What Your Students Should Learn From The Crucible 






When you think about what you want students to learn from a powerful unit on The Crucible, think about five years from now.  In other words, if you were to run into these kids in five years what would you want them to remember?  Would you really care if they remember that Mary’s last name is Warren or how many people were accused of witchcraft or if the residents of Salem owned cows or sheep?  If you’re going to spend

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5 Reasons To Teach With Mentor Texts






Starting a writing unit by examining great examples of the kinds of writing we’ll be doing is one of those ideas that I seem to forget and remember over and over again.  Maybe it’s because I rush through writing plans, anxious to get to the assignment so that students can start working.  Maybe it’s the effort of looking for good examples.  Perhaps it’s the mistake of believing that my explanation is plenty and students shouldn’t need anything more.  Or possibly

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4 Units to Achieve Back-To-School Goals 






As a teacher, you might have just a few goals for the beginning of the school year: set the tone for your classroom; inspire students to work harder; establish rigor and expectations; teach students to think independently.  Oh, and don’t forget win over students by showing them how much fun they’ll be having this year, and, when you teach high school, getting to know over 100 new people as fast as possible. Seems simple, right? Every year, I have tried

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How I Teach My End-of-the-Year Poetry Project






The last few days before summer vacation can be a slow painful countdown—or they can be an opportunity to try something new, get students working independently, and give teachers a break.  It’s not that teachers are sick of their students (okay, maybe just a little bit) it’s that we’re all ready for something a little bit different.  For me, that sometimes means finishing off the term with an engaging poetry unit.   My End Of The Year Poetry Unit is

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A List of Poems For Every Unit






One resource that I have always wanted as a teacher is a list of poems arranged by theme so I could easily find a great piece to add to any unit.  Well, here’s that list. If you see a link in the title to the poem, that’s because I sell a resource for teaching that poem.  (Think about it as a great choice if it’s nine o’clock on a Wednesday night and you’d rather go to bed than sit up

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Why Do Teachers Look For Writing Prompts?  (And What They Should Be Looking For Instead)






In doing a little keyword research for my Teachers Pay Teachers products and the guest blog posts that I write in hopes that people will find and buy those products, I have found that an often searched for term is “writing prompts.”  I continue to be almost shocked that people just look for writing prompts, without any tie to content or units of study or texts.  I don’t think, though, that they are simply looking for someone to give them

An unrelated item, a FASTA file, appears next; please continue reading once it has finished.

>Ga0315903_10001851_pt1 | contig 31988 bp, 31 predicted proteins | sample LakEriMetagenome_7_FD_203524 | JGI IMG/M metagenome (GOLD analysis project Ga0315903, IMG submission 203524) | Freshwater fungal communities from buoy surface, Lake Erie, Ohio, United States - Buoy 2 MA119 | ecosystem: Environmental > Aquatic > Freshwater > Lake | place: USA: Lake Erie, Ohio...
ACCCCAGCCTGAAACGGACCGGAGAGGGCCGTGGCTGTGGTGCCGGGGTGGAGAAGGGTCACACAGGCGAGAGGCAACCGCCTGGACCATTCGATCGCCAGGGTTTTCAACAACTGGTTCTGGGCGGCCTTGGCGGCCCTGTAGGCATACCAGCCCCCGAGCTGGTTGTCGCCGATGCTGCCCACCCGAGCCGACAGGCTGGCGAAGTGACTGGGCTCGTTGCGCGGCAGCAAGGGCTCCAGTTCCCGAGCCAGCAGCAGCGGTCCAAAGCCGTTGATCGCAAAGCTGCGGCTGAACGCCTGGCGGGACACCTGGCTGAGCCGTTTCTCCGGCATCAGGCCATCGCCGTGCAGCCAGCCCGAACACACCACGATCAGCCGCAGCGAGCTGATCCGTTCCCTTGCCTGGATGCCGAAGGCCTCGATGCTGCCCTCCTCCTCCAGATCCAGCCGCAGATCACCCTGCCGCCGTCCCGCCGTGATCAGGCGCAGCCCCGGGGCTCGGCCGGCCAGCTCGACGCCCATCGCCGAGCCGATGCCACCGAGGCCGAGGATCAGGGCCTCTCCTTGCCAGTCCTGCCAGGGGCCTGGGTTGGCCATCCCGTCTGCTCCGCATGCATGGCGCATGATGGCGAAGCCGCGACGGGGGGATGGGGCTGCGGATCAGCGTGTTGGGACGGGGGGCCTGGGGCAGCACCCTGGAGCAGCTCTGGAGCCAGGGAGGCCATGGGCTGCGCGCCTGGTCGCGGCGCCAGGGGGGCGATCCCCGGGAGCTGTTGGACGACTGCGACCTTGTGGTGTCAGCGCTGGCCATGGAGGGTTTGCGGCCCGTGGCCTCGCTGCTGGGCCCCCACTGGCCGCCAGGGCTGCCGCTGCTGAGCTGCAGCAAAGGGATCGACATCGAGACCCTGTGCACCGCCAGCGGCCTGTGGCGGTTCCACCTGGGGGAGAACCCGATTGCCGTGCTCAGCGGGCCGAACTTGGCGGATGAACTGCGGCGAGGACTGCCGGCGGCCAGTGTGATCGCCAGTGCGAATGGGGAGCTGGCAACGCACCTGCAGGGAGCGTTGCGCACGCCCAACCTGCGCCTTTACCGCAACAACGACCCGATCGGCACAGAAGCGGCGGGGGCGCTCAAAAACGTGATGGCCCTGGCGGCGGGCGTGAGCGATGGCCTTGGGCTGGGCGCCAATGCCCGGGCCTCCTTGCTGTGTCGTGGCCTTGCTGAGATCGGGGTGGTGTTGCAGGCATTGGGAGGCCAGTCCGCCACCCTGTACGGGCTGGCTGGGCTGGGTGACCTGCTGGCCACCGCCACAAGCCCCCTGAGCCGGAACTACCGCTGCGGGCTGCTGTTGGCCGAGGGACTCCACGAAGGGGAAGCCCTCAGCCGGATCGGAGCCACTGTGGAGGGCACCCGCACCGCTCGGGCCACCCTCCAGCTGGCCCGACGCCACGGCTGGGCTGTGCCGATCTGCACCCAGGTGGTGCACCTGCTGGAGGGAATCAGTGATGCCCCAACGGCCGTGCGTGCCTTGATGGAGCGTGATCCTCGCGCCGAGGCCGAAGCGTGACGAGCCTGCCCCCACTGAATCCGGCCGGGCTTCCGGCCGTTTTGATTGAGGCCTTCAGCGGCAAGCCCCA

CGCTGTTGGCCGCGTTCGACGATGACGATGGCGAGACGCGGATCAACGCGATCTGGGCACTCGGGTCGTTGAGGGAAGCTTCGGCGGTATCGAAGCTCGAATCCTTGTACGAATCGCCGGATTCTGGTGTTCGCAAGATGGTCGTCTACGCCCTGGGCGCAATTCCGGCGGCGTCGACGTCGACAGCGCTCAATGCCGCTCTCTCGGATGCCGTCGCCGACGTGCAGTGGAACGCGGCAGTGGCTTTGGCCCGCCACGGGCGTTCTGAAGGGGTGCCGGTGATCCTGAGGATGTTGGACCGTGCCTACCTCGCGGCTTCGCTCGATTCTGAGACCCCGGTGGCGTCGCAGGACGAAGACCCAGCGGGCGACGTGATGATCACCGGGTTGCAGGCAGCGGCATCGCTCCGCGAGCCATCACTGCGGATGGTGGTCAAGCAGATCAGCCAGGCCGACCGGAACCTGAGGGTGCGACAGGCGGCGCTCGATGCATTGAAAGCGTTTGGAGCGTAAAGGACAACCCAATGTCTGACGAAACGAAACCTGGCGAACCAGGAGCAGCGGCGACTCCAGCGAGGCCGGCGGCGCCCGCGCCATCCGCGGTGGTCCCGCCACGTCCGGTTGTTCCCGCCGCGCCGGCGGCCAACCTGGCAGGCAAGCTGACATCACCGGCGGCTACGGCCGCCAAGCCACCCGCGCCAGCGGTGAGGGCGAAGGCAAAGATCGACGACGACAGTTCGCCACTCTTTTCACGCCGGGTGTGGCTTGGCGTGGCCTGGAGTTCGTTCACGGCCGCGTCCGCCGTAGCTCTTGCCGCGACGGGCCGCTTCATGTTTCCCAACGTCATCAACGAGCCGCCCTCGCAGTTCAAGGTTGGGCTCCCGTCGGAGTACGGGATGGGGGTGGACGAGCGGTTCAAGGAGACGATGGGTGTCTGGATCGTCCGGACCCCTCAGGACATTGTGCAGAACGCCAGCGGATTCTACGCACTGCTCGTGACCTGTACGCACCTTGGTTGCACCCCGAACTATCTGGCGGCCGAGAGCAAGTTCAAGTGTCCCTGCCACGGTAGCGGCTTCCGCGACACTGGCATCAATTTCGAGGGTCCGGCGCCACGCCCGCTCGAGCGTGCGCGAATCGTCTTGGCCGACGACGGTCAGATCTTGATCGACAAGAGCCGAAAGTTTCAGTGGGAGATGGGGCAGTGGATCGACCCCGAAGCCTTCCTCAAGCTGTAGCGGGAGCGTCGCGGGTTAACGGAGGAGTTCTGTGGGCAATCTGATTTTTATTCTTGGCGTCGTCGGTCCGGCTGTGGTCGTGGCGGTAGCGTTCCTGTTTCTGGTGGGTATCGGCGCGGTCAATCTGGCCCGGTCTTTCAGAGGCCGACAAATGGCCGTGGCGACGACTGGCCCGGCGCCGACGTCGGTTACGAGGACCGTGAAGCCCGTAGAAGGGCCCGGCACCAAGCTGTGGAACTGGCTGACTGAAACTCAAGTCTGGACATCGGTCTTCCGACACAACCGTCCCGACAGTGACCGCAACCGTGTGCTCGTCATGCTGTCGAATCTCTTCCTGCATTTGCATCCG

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How To Teach Poetry






How To Teach Poetry April is National Poetry Month, and while I could happily spend hours analyzing a poem with a group of seventeen-year-olds, I know that not everyone feels that way. Poetry is not always an easy sell.  Students might not have much experience with poetry, or they don’t like it, or they think that it’s going to be too hard.  But by the end of my introductory unit, I have won (almost) all of them over.  They look

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5 Ideas For Fun And Meaningful Creative Writing In The Secondary Classroom






At the beginning of the school year when I let students ask me anything they wanted, I invariably got the question “Will we be doing any creative writing in this class?”  Usually, the kid who asked the question felt that they had not been given enough opportunities for creative writing in their other English classes.  I think that many teachers have good intentions to give their students opportunities to be creative and experiment with different forms, but after all of

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How I Teach Writing: The Top Ten List






I’ve recently created a resource that combines all of my writing lesson plans—prompts, creative assignments, units on persuasive essays and personal essays and some just weird fun stuff that I think is pretty innovative. So I have been thinking a little about my philosophies on teaching writing. I remember early on in my career as a teacher, when I realized that I was doing fine with the literature and books, but that I was really lagging behind with the writing

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How I Designed My Fake News Lessons Plans






I recently created a week-long unit designed to teach students about digital literacy in the age of fake news.  It’s just the kind of unit that I would have loved to have taught when I was in the classroom, but I never would have had the time to do all of the research that is involved.  (See a preview of the entire product by clicking here and then clicking on preview.) There is a lot of content when it comes

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